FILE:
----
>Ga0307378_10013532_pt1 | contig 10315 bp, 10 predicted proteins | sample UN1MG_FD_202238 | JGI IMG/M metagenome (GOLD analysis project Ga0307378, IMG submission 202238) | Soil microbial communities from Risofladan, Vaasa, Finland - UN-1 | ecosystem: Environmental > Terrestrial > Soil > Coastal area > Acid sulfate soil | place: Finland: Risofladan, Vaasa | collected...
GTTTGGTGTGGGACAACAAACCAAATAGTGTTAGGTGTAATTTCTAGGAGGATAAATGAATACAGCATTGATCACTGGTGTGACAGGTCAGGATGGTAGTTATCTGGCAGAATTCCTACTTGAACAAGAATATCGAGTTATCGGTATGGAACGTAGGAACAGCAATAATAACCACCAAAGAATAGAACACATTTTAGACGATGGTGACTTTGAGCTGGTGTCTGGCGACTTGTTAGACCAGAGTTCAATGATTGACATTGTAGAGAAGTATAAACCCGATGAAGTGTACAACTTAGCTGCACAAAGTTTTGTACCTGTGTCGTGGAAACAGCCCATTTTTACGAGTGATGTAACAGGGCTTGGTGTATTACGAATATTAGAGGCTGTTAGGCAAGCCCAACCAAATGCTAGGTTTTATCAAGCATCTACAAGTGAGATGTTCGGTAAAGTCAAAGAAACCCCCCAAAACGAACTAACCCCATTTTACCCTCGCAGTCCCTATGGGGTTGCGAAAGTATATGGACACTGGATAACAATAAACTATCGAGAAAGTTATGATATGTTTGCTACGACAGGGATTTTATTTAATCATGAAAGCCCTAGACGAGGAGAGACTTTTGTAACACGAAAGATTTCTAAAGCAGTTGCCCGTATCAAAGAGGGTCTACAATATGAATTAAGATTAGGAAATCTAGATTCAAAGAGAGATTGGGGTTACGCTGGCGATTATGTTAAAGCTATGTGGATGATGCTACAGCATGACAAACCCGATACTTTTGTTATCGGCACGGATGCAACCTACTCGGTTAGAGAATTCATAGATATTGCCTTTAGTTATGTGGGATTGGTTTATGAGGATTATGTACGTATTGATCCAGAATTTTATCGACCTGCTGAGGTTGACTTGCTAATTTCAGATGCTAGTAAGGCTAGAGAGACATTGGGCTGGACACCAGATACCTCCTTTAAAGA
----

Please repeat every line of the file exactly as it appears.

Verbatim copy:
>Ga0307378_10013532_pt1 | contig 10315 bp, 10 predicted proteins | sample UN1MG_FD_202238 | JGI IMG/M metagenome (GOLD analysis project Ga0307378, IMG submission 202238) | Soil microbial communities from Risofladan, Vaasa, Finland - UN-1 | ecosystem: Environmental > Terrestrial > Soil > Coastal area > Acid sulfate soil | place: Finland: Risofladan, Vaasa | collected...
GTTTGGTGTGGGACAACAAACCAAATAGTGTTAGGTGTAATTTCTAGGAGGATAAATGAATACAGCATTGATCACTGGTGTGACAGGTCAGGATGGTAGTTATCTGGCAGAATTCCTACTTGAACAAGAATATCGAGTTATCGGTATGGAACGTAGGAACAGCAATAATAACCACCAAAGAATAGAACACATTTTAGACGATGGTGACTTTGAGCTGGTGTCTGGCGACTTGTTAGACCAGAGTTCAATGATTGACATTGTAGAGAAGTATAAACCCGATGAAGTGTACAACTTAGCTGCACAAAGTTTTGTACCTGTGTCGTGGAAACAGCCCATTTTTACGAGTGATGTAACAGGGCTTGGTGTATTACGAATATTAGAGGCTGTTAGGCAAGCCCAACCAAATGCTAGGTTTTATCAAGCATCTACAAGTGAGATGTTCGGTAAAGTCAAAGAAACCCCCCAAAACGAACTAACCCCATTTTACCCTCGCAGTCCCTATGGGGTTGCGAAAGTATATGGACACTGGATAACAATAAACTATCGAGAAAGTTATGATATGTTTGCTACGACAGGGATTTTATTTAATCATGAAAGCCCTAGACGAGGAGAGACTTTTGTAACACGAAAGATTTCTAAAGCAGTTGCCCGTATCAAAGAGGGTCTACAATATGAATTAAGATTAGGAAATCTAGATTCAAAGAGAGATTGGGGTTACGCTGGCGATTATGTTAAAGCTATGTGGATGATGCTACAGCATGACAAACCCGATACTTTTGTTATCGGCACGGATGCAACCTACTCGGTTAGAGAATTCATAGATATTGCCTTTAGTTATGTGGGATTGGTTTATGAGGATTATGTACGTATTGATCCAGAATTTTATCGACCTGCTGAGGTTGACTTGCTAATTTCAGATGCTAGTAAGGCTAGAGAGACATTGGGCTGGACACCAGATACCTCCTTTAAAGA